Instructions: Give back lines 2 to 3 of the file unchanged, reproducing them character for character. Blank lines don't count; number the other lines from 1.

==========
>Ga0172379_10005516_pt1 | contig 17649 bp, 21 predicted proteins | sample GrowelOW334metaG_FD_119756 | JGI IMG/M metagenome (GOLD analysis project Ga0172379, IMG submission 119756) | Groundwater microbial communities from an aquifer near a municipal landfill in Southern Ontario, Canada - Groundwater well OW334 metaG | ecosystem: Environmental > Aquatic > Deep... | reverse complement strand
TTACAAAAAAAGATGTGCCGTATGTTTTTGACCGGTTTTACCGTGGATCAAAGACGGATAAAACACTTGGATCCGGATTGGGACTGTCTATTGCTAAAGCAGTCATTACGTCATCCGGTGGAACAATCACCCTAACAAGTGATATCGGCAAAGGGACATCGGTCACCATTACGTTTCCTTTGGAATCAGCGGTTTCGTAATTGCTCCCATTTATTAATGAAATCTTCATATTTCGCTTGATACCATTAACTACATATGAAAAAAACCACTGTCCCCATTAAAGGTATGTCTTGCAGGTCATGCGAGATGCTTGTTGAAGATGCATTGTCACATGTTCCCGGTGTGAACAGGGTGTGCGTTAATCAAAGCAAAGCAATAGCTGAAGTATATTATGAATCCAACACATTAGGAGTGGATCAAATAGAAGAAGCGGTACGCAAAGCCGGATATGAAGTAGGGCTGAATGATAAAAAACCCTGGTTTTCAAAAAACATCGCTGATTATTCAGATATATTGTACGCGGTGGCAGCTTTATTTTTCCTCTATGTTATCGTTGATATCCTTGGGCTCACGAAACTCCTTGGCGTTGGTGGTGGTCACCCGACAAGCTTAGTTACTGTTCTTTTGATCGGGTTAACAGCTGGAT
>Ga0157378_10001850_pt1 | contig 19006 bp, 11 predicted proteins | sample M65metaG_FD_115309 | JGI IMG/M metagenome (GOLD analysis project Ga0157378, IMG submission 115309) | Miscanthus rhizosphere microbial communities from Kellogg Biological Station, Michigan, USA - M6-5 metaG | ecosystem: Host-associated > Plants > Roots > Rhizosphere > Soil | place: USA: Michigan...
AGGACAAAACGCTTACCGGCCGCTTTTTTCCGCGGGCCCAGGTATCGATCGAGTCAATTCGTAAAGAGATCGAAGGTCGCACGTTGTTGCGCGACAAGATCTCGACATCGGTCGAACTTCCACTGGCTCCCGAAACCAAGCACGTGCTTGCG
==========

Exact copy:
TTACAAAAAAAGATGTGCCGTATGTTTTTGACCGGTTTTACCGTGGATCAAAGACGGATAAAACACTTGGATCCGGATTGGGACTGTCTATTGCTAAAGCAGTCATTACGTCATCCGGTGGAACAATCACCCTAACAAGTGATATCGGCAAAGGGACATCGGTCACCATTACGTTTCCTTTGGAATCAGCGGTTTCGTAATTGCTCCCATTTATTAATGAAATCTTCATATTTCGCTTGATACCATTAACTACATATGAAAAAAACCACTGTCCCCATTAAAGGTATGTCTTGCAGGTCATGCGAGATGCTTGTTGAAGATGCATTGTCACATGTTCCCGGTGTGAACAGGGTGTGCGTTAATCAAAGCAAAGCAATAGCTGAAGTATATTATGAATCCAACACATTAGGAGTGGATCAAATAGAAGAAGCGGTACGCAAAGCCGGATATGAAGTAGGGCTGAATGATAAAAAACCCTGGTTTTCAAAAAACATCGCTGATTATTCAGATATATTGTACGCGGTGGCAGCTTTATTTTTCCTCTATGTTATCGTTGATATCCTTGGGCTCACGAAACTCCTTGGCGTTGGTGGTGGTCACCCGACAAGCTTAGTTACTGTTCTTTTGATCGGGTTAACAGCTGGAT
>Ga0157378_10001850_pt1 | contig 19006 bp, 11 predicted proteins | sample M65metaG_FD_115309 | JGI IMG/M metagenome (GOLD analysis project Ga0157378, IMG submission 115309) | Miscanthus rhizosphere microbial communities from Kellogg Biological Station, Michigan, USA - M6-5 metaG | ecosystem: Host-associated > Plants > Roots > Rhizosphere > Soil | place: USA: Michigan...